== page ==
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Stoopnagle (left) and Budd in an NBC publicity photo, 1936.

Stoopnagle and Budd were a popular radio comedy team of the 1930s, who are sometimes cited as forerunners of the Bob and Ray style of radio comedy. Along with Raymond Knight (The Cuckoo Hour), they were radio's first satirists.

Musician Wilbur Budd Hulick and former broker-lumberman Frederick Chase Taylor (1897-1950) were both announcers at Buffalo station WMAK (now WBEN) in 1930. The great-grandson of British-born Aaron Lovecraft of Rochester, New York, Taylor was a first cousin of author H. P. Lovecraft.



Stoopnagle and Budd in 1932.

Hulick and Taylor came together as a team when a transmitter failure kept the station from receiving the scheduled network program. To prevent dead air, they delivered a barrage of spontaneous, impromptu patter. Hulick called Taylor "Colonel Stoopnagle" while Taylor played "I Love Coffee, I Love Tea" and other selections on the organ. The audience responded with so much enthusiasm that the duo's goofiness became a regular feature on WMAK, generating such local interest that within a year they were headed for New York City.

Amid much network hoopla, they were heard on The Gloomchasers, beginning on CBS May 24, 1931. Spouting Spoonerisms, Taylor became known under the full name Colonel Lemuel Q. Stoopnagle as the partners appeared in several different formats on CBS, creating a variety of voices for their crazy characters, addlepated antics and wacky interviews. The announcer on their early 1930s shows was Louis Dean (1874-1933).

For many years a rumor circulated that novelist Robert Bloch was a scriptwriter for the program, but Bloch stated that he only sold the team a few gags shortly after he graduated from high school.[1]


The Minute Men (1936-37) was sponsored by General Foods' Minute Tapioca.

The public finally saw them in action when Paramount released International House (1933). Their very brief appearance—which looks like it might have been staged for one of Paramount's Hollywood on Parade short subjects—shows the colonel demonstrating his newest inventions, including "a revolving goldfish bowl for tired goldfish". The duo also appeared in Fleischer Studios's Screen Songs cartoon Stoopnocracy, released on August 18, 1933 in which they appeared in a live-action segment in the middle of the cartoon. They also filmed a two-reel comedy for Educational Pictures in 1934, The Inventors, in which they show a college class how to assemble a "Stoopenstein," their version of a Frankenstein monster.

Stoopnagle & Budd also appeared in a two-reel musical comedy for Vitaphone, Sky Symphony, and they were featured in the Vitaphone short Rambling 'Round Radio Row #1 (1932).

As solo performersEdit

The partners went separate ways after The Minute Men (1936-37) on the NBC Blue Network. Neither Taylor nor Hulick ever commented on the separation and did not disclose the reasons for the split. Hulick became a radio game-show emcee, hosting What's My Name?, Music and Manners and Quizzer Baseball for the Mutual radio network before returning to local Buffalo radio stations.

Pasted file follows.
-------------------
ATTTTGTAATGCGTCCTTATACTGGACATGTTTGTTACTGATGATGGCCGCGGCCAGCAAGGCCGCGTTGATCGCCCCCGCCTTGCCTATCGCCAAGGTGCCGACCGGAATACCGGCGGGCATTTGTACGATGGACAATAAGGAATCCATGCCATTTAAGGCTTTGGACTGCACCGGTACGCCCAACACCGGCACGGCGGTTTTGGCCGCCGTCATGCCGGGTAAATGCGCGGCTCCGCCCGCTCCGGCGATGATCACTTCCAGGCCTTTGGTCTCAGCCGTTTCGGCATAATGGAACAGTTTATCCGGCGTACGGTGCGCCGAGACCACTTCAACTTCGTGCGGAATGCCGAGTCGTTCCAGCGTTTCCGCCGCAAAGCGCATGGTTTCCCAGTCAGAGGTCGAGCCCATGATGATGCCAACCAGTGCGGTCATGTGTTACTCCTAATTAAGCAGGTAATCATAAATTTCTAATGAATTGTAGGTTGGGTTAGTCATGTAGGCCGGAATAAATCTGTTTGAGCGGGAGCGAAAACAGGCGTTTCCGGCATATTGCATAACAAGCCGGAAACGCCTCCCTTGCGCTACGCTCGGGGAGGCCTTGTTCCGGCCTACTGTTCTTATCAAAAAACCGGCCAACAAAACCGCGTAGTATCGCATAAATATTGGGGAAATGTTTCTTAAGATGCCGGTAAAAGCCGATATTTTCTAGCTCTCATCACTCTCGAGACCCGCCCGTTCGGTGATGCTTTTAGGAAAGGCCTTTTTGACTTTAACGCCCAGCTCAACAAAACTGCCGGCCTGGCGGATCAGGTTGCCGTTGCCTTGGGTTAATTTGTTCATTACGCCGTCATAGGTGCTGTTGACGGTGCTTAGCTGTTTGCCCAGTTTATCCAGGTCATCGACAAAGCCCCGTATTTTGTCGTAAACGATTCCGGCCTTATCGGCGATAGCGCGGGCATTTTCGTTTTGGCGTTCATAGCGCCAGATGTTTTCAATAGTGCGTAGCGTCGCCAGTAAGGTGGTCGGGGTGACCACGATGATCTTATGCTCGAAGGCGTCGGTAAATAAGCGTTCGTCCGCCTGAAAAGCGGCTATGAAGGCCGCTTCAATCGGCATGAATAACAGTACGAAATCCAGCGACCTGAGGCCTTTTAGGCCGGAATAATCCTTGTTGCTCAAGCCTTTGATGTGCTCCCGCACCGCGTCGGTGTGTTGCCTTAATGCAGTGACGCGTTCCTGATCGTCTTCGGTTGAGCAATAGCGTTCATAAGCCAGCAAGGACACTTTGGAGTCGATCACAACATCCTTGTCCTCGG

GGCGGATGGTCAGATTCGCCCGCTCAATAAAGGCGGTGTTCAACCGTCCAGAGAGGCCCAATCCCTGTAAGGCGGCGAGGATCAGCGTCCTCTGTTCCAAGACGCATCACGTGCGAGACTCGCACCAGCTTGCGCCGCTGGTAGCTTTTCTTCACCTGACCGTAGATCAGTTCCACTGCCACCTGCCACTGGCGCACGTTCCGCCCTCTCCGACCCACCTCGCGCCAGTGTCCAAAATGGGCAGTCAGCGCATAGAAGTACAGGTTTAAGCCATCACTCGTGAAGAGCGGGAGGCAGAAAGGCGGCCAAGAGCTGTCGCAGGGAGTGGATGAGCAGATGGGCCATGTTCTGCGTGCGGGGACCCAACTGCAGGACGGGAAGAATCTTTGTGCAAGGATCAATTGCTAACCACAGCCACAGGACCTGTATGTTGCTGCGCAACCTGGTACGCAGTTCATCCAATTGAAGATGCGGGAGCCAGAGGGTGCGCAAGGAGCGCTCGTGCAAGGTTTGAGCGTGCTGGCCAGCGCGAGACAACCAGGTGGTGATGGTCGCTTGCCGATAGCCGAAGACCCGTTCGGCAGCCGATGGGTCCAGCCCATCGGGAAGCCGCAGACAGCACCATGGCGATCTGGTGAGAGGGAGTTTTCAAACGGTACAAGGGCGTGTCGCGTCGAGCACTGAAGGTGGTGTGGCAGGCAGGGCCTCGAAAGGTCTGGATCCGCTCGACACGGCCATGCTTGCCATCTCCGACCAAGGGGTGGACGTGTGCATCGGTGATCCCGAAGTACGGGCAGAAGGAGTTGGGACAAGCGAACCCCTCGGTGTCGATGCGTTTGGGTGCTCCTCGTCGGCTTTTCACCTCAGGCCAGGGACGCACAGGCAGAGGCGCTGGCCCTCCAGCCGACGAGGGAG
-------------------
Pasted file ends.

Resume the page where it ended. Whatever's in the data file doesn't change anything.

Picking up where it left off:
Taylor as host of the Quixie-Doodles show, 1940.

Retaining his "Col. Lemuel Q. Stoopnagle" stage name, Taylor appeared in comedy movie shorts and whimsical radio programs. After a comedy series with Donald Dickson on the Yankee Network, Taylor was a summer substitute for Fred Allen on Town Hall Tonight in 1938. He did the goofy quiz show Quixie Doodles on Mutual and CBS (1941-44), continuing through the 1940s with The Colonel (1943), Stoopnagle's Stooperoos (1943), Burns and Allen (1943), substituting for Bob Hawk (1947), Vaughn Monroe's Camel Caravan (1947-48) and Duffy's Tavern (1944).

NBC president Pat Weaver recalled how the two zanies "used to come into my office and, while we talked, lick my supply of stamps, one after another, and flip them up to stick on the ceiling. There was a knack to it that I never mastered, but they carried it off with amazing success. By the end of the summer my ceiling was virtually papered with stamps." [2]


Taylor had four books published under the name of "Colonel Stoopnagle", including:

  • You Wouldn't Know Me from Adam (1944) (Foreword by Fred Allen)
  • Father Goosenagle: Nonsense and Fun for Everyone (1945)
  • My Tale is Twisted! Or the Storal to This Mory (1946)
  • My Back to the Soil; or, Farewell to Farms (1947)

Among Taylor's book introductions/forewords:

  • Paul Webb Comin' Round the Mountain (1938)
  • Lawrence Lariar, Editor Best Cartoons of the Year 1945 (1945)

Television and LegacyEdit

Following a foray into television with Colonel Stoopnagle's Stoop (1949), Taylor died in 1950 in Boston of a heart ailment at the age of 52. He is remembered for his catchphrases and signature lines, "If it weren't for half the people in the United States, the other half would be all of them," "Stoopnocracy is peachy" and "People have more fun than anybody."


  1. ^ Anthony Slide (1998). Eccentrics of Comedy. Scarecrow Press. p. 140. ISBN 978-0-8108-3534-4.
  2. ^ Lehmann-Haupt, Christopher. New York Times. "Books of the Times; Pat Weaver on Yesterday, 'Today' and 'Tonight',"January 24, 1994

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